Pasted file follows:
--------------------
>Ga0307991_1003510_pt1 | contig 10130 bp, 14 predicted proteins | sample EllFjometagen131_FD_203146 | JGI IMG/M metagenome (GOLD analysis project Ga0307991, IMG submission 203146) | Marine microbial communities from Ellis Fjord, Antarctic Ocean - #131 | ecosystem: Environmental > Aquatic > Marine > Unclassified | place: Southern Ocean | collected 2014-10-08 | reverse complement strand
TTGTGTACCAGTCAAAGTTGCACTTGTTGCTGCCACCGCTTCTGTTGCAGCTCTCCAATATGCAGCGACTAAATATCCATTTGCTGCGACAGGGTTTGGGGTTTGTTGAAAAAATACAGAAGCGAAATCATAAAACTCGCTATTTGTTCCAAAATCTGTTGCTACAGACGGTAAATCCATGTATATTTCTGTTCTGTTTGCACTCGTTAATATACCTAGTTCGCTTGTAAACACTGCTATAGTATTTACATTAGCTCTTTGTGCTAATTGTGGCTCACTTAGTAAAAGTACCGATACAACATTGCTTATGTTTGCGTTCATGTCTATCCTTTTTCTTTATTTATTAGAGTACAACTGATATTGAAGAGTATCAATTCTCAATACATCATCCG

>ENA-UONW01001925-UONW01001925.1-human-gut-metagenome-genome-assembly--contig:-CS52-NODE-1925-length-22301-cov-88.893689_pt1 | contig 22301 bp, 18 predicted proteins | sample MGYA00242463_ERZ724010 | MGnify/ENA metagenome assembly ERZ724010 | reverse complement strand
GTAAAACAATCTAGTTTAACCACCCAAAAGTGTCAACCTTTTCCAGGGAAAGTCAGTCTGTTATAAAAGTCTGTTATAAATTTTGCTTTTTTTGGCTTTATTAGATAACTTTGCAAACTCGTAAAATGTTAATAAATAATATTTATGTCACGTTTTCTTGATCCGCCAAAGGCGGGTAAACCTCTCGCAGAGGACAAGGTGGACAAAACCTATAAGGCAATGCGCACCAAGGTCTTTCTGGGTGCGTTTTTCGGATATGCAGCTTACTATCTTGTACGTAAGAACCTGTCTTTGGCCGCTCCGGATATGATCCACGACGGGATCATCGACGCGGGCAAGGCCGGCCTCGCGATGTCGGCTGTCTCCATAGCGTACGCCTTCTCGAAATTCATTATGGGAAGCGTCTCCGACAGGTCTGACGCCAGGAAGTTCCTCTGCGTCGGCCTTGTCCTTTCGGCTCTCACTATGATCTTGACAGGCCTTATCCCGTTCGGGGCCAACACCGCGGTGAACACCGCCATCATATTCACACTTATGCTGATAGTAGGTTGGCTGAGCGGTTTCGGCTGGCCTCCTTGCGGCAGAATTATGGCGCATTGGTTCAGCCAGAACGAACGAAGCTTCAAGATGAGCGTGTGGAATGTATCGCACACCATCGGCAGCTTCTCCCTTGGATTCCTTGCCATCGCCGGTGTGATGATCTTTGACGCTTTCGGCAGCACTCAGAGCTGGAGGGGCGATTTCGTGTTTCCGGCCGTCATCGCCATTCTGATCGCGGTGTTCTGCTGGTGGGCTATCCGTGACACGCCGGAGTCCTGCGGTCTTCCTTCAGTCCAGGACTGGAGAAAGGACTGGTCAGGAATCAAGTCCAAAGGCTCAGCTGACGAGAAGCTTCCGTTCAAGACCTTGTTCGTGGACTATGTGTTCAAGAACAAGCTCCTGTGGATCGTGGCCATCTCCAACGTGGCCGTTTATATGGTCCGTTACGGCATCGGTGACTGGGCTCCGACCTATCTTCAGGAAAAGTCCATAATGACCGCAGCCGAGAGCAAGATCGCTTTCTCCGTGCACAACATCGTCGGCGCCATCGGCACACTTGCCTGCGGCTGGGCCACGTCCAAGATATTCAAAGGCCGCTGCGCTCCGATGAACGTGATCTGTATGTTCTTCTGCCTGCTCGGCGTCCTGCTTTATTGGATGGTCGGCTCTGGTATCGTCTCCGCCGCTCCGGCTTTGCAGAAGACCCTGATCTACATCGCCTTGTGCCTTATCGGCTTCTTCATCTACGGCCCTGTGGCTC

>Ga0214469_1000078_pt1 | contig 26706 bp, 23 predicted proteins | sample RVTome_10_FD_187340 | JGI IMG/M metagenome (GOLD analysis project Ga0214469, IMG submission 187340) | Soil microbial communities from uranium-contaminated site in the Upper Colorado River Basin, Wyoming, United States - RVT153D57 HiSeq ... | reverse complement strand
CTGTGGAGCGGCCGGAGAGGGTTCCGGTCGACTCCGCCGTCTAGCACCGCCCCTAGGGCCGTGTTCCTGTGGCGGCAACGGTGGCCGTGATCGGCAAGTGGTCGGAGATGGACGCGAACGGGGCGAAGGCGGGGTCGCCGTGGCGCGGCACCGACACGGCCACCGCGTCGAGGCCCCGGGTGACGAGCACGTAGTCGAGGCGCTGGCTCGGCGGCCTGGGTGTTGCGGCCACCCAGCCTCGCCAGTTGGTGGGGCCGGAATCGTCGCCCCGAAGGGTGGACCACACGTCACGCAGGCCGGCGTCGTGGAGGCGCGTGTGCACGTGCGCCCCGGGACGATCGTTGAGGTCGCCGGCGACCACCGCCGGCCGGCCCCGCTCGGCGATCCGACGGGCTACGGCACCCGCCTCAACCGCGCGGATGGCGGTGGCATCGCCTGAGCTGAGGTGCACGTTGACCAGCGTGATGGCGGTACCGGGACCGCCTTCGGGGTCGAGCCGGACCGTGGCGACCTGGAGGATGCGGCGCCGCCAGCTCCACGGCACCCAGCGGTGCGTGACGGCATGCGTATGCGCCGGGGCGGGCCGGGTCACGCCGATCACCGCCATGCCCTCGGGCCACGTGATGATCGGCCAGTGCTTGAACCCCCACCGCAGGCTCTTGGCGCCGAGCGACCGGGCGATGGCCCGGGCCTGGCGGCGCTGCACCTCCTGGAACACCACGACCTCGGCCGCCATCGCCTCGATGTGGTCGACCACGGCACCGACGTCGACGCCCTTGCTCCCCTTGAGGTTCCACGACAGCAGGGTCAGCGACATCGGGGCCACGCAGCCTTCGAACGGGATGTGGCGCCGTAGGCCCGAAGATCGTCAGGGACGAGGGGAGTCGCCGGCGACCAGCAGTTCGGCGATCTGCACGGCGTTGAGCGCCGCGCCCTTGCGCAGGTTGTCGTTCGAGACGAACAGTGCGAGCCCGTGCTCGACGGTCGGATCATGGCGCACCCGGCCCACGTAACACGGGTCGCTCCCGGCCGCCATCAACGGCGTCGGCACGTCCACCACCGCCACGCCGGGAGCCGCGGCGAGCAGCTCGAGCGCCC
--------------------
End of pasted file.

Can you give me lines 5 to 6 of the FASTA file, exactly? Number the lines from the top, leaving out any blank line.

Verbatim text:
>Ga0214469_1000078_pt1 | contig 26706 bp, 23 predicted proteins | sample RVTome_10_FD_187340 | JGI IMG/M metagenome (GOLD analysis project Ga0214469, IMG submission 187340) | Soil microbial communities from uranium-contaminated site in the Upper Colorado River Basin, Wyoming, United States - RVT153D57 HiSeq ... | reverse complement strand
CTGTGGAGCGGCCGGAGAGGGTTCCGGTCGACTCCGCCGTCTAGCACCGCCCCTAGGGCCGTGTTCCTGTGGCGGCAACGGTGGCCGTGATCGGCAAGTGGTCGGAGATGGACGCGAACGGGGCGAAGGCGGGGTCGCCGTGGCGCGGCACCGACACGGCCACCGCGTCGAGGCCCCGGGTGACGAGCACGTAGTCGAGGCGCTGGCTCGGCGGCCTGGGTGTTGCGGCCACCCAGCCTCGCCAGTTGGTGGGGCCGGAATCGTCGCCCCGAAGGGTGGACCACACGTCACGCAGGCCGGCGTCGTGGAGGCGCGTGTGCACGTGCGCCCCGGGACGATCGTTGAGGTCGCCGGCGACCACCGCCGGCCGGCCCCGCTCGGCGATCCGACGGGCTACGGCACCCGCCTCAACCGCGCGGATGGCGGTGGCATCGCCTGAGCTGAGGTGCACGTTGACCAGCGTGATGGCGGTACCGGGACCGCCTTCGGGGTCGAGCCGGACCGTGGCGACCTGGAGGATGCGGCGCCGCCAGCTCCACGGCACCCAGCGGTGCGTGACGGCATGCGTATGCGCCGGGGCGGGCCGGGTCACGCCGATCACCGCCATGCCCTCGGGCCACGTGATGATCGGCCAGTGCTTGAACCCCCACCGCAGGCTCTTGGCGCCGAGCGACCGGGCGATGGCCCGGGCCTGGCGGCGCTGCACCTCCTGGAACACCACGACCTCGGCCGCCATCGCCTCGATGTGGTCGACCACGGCACCGACGTCGACGCCCTTGCTCCCCTTGAGGTTCCACGACAGCAGGGTCAGCGACATCGGGGCCACGCAGCCTTCGAACGGGATGTGGCGCCGTAGGCCCGAAGATCGTCAGGGACGAGGGGAGTCGCCGGCGACCAGCAGTTCGGCGATCTGCACGGCGTTGAGCGCCGCGCCCTTGCGCAGGTTGTCGTTCGAGACGAACAGTGCGAGCCCGTGCTCGACGGTCGGATCATGGCGCACCCGGCCCACGTAACACGGGTCGCTCCCGGCCGCCATCAACGGCGTCGGCACGTCCACCACCGCCACGCCGGGAGCCGCGGCGAGCAGCTCGAGCGCCC